U.S. soy stocks rise while China swims in ocean of corn

There are several take-away messages from the November monthly supply and demand report from the U.S. Department of Agriculture.

  • If you take China’s stocks out of the totals, global corn and wheat year-end stocks should shrink this year compared to last, providing support for grain prices.
  • The November estimate of the U.S. soybean crop is not quite as large as in the October report, but it is still record large. And with the tariff war with China stopping U.S.-China soybean trade, the forecast for U.S. year-end stocks is ballooning to a record high. The outlook for oilseed prices remains depressed.
  • China’s stocks of corn saw a huge upward revision, reflecting that country’s own review of the past 10 years of its crop statistics. Previously, it looked like China’s corn stocks were coming down because of reduced production support and increased use tied to a new ethanol program. It raised hope that China might finally become a big corn importer, but it now appears the country still has a huge amount of corn in store.

The corn numbers in the USDA report caused nearby futures for the grain to whipsaw around for a few minutes as traders digested the several revisions from the previous month.

The good news for farmers’ prices was that the department reduced its forecast for U.S. corn production by about four million tonnes to 371.5 million and cut the year-end stocks forecast to 44.1 million tonnes, down two million from the previous month and down about 10 million from last year.

However, there was initial shock looking at the global year-end stocks number, which soared to 307.5 million tonnes from 159.4 million in the October report.

The increase was completely because of the revision in China’s stocks, which rose to 207.5 million tonnes from 58.5 million the previous month.

Indeed, if you remove China from the spreadsheet, global year-end stocks shrank slightly from the previous month.

Compared to last year, global corn stocks, not counting China, are expected to fall to slightly more than 100 million tonnes, down from 118.4 million at the end of 2017-18. That is all due to the falling stocks in the United States.

So stocks, minus China, are headed in the right direction to support corn prices. It is legitimate to set aside China’s stocks because they have never dumped them on the world market.

Given the fairly tight corn supply outlook, nearby corn futures are strong for this time of year. The price in early November was higher than the previous three Novembers. You have to go back to 2014 to find better prices at the start of November, although they have been higher at other points of the year.

Meanwhile, soybeans for this time of the year are significantly weaker than at the same point in 2017 and 2016.

The USDA forecasts that U.S. soybean ending stocks will be a record 26 million tonnes, up about two million from last month’s forecast, up a whopping 14 million tonnes from last year and up 17.8 million from the year before that.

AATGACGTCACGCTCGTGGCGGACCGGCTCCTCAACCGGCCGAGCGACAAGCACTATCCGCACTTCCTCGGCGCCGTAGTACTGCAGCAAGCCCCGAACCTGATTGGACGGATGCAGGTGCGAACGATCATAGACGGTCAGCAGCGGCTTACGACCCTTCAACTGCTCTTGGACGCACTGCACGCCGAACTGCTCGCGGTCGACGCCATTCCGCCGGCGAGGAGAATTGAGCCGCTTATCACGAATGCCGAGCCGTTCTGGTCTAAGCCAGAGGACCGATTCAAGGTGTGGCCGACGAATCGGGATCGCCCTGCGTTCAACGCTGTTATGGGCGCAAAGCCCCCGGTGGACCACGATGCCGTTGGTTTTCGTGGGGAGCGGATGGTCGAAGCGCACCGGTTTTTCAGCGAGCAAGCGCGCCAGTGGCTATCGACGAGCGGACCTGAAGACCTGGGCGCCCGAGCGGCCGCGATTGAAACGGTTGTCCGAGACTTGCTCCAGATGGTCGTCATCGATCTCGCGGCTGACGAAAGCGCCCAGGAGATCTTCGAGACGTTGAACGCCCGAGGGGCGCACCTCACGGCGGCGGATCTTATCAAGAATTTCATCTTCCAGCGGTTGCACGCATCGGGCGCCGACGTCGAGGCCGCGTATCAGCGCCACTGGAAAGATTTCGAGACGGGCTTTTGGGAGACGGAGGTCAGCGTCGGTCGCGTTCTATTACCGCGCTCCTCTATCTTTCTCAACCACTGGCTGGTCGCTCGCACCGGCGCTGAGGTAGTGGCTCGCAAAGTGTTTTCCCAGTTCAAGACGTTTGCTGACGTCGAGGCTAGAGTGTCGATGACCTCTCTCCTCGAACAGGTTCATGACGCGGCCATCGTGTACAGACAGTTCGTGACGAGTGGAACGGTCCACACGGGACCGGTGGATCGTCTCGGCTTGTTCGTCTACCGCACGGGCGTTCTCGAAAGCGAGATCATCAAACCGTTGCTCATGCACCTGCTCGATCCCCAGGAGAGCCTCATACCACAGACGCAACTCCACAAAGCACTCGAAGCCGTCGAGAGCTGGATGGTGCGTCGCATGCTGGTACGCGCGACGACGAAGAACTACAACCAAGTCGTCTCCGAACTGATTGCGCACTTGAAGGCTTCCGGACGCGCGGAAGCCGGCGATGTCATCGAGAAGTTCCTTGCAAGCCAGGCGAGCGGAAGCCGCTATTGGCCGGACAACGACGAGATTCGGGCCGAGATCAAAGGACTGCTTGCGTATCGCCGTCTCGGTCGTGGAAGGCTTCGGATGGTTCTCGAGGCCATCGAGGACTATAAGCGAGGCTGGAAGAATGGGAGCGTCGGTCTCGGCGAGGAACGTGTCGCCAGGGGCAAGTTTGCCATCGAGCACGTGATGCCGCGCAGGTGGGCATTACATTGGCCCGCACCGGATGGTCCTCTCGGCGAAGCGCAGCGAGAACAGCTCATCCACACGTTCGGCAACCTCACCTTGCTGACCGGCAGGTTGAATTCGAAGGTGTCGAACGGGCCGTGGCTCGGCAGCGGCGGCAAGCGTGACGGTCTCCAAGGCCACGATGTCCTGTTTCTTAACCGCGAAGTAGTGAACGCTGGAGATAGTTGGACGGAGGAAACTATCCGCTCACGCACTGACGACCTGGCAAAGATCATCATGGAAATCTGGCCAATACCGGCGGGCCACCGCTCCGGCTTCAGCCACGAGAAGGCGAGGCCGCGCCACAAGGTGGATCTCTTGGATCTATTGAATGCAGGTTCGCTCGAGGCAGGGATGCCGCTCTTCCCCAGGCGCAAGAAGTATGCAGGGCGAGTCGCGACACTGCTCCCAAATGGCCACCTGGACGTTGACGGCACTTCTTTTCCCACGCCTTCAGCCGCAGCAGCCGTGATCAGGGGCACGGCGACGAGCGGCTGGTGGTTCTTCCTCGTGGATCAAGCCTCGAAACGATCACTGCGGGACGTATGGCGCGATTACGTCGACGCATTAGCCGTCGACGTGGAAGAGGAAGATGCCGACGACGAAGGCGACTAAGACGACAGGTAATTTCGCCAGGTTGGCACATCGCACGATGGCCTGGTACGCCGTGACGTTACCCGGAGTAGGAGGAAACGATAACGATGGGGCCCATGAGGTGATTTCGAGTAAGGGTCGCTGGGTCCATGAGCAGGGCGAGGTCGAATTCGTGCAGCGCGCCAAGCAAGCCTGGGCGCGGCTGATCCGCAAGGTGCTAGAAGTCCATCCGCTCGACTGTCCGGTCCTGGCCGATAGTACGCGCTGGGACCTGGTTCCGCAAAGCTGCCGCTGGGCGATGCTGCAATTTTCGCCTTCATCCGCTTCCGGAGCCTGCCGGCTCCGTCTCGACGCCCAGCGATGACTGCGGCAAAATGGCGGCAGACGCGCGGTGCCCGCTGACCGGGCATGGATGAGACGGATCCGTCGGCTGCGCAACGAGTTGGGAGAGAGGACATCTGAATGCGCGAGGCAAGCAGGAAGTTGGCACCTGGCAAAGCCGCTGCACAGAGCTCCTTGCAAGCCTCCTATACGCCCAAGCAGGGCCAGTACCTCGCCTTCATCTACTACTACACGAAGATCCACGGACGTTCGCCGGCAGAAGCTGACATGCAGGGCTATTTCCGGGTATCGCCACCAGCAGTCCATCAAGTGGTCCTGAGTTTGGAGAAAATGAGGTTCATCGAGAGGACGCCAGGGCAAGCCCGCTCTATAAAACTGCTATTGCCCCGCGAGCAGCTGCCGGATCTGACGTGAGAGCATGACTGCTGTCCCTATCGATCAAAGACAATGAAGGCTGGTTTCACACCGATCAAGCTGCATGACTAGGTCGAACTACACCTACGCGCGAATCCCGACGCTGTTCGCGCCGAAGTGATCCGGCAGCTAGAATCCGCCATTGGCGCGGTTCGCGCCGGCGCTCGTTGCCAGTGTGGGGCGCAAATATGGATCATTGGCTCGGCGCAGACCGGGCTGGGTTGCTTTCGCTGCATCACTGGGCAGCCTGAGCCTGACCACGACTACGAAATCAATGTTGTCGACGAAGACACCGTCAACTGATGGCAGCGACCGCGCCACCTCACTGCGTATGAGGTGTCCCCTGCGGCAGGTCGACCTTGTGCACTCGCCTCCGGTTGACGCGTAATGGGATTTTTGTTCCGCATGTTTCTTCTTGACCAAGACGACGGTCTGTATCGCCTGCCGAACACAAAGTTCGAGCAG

This is because of the record large U.S. crop and the prospect of much reduced exports to China.

The corn-soybean price ratio favours corn at this point, leading analysts to expect a big drop in U.S. soybean acreage and increases in corn and wheat next spring.

Of course, the outlook would change enormously if a truce was called in the trade war.

We all know trade with China is major factor in agriculture and the world economy in general.

Domestic policy there is also influential, and the corn market over the past two years was watching with interest Beijing’s efforts to reduce its huge surplus of corn stocks.

It had completely rewritten its agriculture policy, cutting production subsidies on corn and other crops. Also, it instituted a policy calling for all gasoline to have 10 percent ethanol content by 2020.

As a result, corn consumption was outpacing production by about 25 million tonnes a year, and its year-end stocks were falling.

Just last month, the USDA estimated Chinese corn stocks at 58.5 million tonnes, down from more than 100 million tonnes just two years earlier.

At that pace, China would run out of corn and have to either increase production again or increase imports. Likely there would be a combination of the two, and the imports would support world corn prices.

But now, after a review of its past 10 years of agricultural statistics, China says corn production was much higher than thought and its stocks are still massive, at 207.5 million tonnes.

If that is correct and if the stored corn is of a quality that can be used, then China can increase its ethanol output without worrying about spending money importing corn in the future.

China’s statistical review also raised its estimate of wheat production and stocks, but the increase was not as dramatic as the corn increase.

This is not the first time China has reviewed its statistics and made enormous increases to its numbers. Clearly it has big problems with its agricultural statistics system.

The bottom line is that this change has little affect on current prices, but hopes that China would start to import large amounts of corn or ethanol to meet its 2020 goal will likely have to be put on hold.


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